Do you know what you drink? Coffee, of course, but which variety? When we choose a wine, we often do so for the grape variety, in other words, the variety or varieties of grapes that make up the wine. We like one grape variety or another for its taste, for its personality, and the same goes for coffee. There are dozens and dozens of Arabica coffee varieties, some naturally occurring, others man-made. Here's a little information and history on a few varieties.

OG'S (original beans)

Moka: Certainly the first, this is the source of modern Arabica. Also known as Ethiopian, this variety has undergone no transformation and remains unchanged since its discovery in the forests of Ethiopia. Legend has it that the discovery of coffee took place somewhere between the 10th and 12th centuries, but the exact date remains mysterious and virtually unknown. However, one proven fact is the monopoly imposed by the Yemenis on the export of this coffee around the 12th-13th centuries. At that time, after replanting Ethiopian coffee trees in Yemen, they exported only roasted coffee, so that it could not be replanted. The variety thus takes its name from Moka, the oldest coffee export port in Yemen.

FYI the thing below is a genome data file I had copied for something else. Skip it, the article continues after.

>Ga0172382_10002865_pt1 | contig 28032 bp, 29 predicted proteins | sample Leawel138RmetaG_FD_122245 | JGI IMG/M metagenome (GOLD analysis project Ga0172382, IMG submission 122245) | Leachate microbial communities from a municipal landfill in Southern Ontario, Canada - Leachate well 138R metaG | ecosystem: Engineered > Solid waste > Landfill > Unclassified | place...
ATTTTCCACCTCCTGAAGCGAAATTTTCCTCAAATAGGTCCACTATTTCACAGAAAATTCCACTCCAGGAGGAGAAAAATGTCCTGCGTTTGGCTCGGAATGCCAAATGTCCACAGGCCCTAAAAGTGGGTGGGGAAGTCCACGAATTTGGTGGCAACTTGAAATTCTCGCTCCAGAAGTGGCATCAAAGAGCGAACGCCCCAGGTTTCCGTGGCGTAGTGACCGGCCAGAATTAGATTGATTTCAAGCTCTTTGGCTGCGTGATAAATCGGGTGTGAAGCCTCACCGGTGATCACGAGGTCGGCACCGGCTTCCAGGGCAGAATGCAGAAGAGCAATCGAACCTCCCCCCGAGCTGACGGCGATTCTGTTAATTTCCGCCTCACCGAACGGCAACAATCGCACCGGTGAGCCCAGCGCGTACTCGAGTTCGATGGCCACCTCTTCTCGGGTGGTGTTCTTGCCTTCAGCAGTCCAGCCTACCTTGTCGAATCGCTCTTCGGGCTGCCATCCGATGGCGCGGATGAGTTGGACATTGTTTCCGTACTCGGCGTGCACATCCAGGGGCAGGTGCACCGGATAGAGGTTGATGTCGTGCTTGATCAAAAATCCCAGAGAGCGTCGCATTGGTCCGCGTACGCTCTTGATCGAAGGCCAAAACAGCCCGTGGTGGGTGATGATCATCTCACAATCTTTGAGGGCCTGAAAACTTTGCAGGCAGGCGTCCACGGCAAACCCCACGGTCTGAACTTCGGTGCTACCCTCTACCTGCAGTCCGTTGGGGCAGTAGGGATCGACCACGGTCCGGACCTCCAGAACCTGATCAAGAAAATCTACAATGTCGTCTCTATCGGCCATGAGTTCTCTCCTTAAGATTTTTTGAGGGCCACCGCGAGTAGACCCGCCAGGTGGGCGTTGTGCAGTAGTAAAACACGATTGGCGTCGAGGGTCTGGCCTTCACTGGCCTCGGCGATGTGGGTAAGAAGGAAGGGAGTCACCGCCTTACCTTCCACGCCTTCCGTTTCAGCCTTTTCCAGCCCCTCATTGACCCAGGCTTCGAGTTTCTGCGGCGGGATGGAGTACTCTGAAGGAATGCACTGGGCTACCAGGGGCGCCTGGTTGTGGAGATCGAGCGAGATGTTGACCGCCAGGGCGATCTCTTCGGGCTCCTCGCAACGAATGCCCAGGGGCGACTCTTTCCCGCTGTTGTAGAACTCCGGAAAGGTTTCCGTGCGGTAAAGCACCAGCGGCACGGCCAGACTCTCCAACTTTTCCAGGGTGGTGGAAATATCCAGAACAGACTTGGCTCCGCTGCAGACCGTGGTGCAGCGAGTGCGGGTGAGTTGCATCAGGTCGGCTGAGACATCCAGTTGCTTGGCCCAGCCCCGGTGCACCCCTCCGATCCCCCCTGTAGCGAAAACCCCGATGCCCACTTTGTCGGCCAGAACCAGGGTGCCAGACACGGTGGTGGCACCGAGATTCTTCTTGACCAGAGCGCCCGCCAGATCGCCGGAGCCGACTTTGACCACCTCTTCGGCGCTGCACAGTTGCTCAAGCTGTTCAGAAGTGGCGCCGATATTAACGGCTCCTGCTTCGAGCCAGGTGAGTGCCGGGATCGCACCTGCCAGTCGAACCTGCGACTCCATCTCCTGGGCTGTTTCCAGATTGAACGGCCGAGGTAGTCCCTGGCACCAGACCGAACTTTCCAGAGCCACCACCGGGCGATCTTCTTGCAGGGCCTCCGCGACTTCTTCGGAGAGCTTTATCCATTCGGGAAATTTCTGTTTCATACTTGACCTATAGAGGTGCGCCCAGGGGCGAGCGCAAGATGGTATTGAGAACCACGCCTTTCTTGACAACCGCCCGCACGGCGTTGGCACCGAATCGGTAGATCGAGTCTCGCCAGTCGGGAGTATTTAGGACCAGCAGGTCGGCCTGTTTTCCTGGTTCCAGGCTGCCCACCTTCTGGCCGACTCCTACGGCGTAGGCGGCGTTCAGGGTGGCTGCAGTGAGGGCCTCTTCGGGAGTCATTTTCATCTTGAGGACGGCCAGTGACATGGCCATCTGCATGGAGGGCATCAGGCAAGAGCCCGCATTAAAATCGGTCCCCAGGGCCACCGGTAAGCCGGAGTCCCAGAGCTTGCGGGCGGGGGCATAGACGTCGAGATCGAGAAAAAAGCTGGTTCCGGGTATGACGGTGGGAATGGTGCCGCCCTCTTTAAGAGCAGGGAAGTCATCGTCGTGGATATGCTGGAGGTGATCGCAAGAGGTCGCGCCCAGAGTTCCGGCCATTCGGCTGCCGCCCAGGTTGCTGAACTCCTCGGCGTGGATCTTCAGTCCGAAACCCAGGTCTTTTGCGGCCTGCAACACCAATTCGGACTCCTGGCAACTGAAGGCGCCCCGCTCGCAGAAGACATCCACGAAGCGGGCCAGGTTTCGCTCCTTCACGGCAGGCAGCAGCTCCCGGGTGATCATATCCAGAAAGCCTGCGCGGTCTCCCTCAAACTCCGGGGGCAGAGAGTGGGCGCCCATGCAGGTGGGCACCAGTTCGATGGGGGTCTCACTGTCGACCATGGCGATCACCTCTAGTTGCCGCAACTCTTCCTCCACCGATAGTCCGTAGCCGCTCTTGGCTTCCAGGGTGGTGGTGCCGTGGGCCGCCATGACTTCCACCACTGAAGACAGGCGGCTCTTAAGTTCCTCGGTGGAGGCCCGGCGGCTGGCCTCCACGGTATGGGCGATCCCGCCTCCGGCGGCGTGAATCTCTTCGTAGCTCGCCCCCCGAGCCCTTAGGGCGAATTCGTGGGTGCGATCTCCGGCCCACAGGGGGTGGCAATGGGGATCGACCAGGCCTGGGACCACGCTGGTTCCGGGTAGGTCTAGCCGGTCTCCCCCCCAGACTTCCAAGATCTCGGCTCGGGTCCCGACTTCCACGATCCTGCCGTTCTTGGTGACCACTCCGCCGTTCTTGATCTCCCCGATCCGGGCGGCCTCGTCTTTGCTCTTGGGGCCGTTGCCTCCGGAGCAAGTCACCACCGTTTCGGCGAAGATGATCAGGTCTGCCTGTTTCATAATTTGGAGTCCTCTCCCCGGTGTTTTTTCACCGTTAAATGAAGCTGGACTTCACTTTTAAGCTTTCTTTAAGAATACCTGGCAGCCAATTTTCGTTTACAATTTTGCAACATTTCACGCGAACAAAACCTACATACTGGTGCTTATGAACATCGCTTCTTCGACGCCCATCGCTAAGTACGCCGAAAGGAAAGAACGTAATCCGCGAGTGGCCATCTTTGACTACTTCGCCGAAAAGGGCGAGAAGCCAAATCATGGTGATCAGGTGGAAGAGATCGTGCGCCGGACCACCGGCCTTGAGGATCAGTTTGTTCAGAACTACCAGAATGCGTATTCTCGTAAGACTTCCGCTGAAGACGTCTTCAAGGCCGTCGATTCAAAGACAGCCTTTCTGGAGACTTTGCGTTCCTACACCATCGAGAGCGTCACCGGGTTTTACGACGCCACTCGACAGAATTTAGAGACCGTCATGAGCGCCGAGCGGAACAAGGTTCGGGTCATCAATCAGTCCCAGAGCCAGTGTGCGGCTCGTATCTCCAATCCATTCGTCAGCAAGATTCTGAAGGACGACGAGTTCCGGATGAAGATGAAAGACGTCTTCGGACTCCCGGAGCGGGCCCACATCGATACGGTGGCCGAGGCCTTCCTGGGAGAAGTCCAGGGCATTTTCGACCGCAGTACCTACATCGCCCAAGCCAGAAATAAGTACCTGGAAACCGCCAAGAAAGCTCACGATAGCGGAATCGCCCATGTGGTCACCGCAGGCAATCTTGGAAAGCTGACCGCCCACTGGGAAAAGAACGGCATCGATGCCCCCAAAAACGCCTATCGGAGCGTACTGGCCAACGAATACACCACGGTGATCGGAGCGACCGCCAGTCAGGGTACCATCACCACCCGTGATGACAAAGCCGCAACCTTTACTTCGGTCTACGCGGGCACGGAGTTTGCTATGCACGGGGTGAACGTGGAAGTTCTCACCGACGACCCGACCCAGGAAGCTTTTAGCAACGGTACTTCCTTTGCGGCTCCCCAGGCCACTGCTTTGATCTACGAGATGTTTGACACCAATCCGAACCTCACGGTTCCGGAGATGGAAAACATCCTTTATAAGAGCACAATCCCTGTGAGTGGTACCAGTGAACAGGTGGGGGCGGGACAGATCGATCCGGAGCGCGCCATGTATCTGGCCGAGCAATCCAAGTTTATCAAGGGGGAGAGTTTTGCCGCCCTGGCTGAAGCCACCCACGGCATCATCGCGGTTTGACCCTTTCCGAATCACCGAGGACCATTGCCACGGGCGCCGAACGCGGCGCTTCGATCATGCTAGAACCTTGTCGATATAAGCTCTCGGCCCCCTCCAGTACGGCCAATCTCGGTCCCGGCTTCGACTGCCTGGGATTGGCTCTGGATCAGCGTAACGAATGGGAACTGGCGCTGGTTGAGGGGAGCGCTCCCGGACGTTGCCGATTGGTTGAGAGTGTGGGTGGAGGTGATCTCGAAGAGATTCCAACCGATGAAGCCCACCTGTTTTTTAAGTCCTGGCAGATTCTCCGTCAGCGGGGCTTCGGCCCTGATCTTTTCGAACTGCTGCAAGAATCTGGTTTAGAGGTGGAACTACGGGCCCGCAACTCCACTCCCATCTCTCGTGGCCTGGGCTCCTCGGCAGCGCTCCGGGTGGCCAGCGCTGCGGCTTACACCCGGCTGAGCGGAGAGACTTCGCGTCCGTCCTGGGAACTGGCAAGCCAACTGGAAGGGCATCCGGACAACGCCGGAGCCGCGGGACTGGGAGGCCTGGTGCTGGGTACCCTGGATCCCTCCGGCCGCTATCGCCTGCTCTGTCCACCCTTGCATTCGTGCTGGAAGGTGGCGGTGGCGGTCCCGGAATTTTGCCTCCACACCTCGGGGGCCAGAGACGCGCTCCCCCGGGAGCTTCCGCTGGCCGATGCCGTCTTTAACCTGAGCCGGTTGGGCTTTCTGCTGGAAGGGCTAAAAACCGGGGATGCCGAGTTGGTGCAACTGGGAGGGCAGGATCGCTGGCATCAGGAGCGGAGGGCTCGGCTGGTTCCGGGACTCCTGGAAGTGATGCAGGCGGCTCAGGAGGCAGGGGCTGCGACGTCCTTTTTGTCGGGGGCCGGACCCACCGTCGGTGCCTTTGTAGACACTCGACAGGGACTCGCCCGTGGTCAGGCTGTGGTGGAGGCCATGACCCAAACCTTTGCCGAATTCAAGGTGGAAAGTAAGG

Typica: To counter the Yemeni monopoly on coffee beans, Dutch merchants are said to have stolen green beans and planted them in the Dutch East Indies (now an independent state, Indonesia). Still grown today, this variety has given rise to Kona (Hawaii) and Blue Mountain (Jamaica), among others. This type of plant offers low yields, but very high grain quality. Typica means "first variety", the first mutation of the original plant.

Bourbon: Along with Typica, Bourbon is one of the first coffee varieties still grown today. The mayor of Amsterdam is said to have presented King Louis XIV of France with a few Typica seedlings, which were planted in French territory on the Indian Ocean island of Bourbon (now Réunion). It was with Bourbon that coffee was introduced to South America (Brazil), giving rise to a number of bean types that still exist today. Bourbon comes in several varieties: red Bourbon, yellow Bourbon, pink Bourbon and French Mission. The "indigenous" version from Réunion Island is called Bourbon pointu (or Laurina) and is one of the most expensive coffees in the world, along with Jamaica's Blue Mountain.

Java: Descended from Typica on the island of Java in Indonesia, and still produced today, Java is widespread and an integral part of coffee "mythology", being one of the first variants, introduced by the Dutch.

Caturra: A natural mutation of Bourbon discovered in Brazil in the first half of the 19th century. Smaller than the original Bourbon plants, Caturra plants produce more branches, making them more productive and easier to work with. Although they require a great deal of care, this variety is highly prized for the aromatic palette it develops.
Mundo Novo: As its name suggests, Mundo Novo originated in the New World (South America) and is still one of the most widely grown varieties in Brazil. It is a cross between Typica and Bourbon, which first appeared in the 1940s. Mundo Novo yields well and is highly resistant to disease, making it an attractive variety for many growers.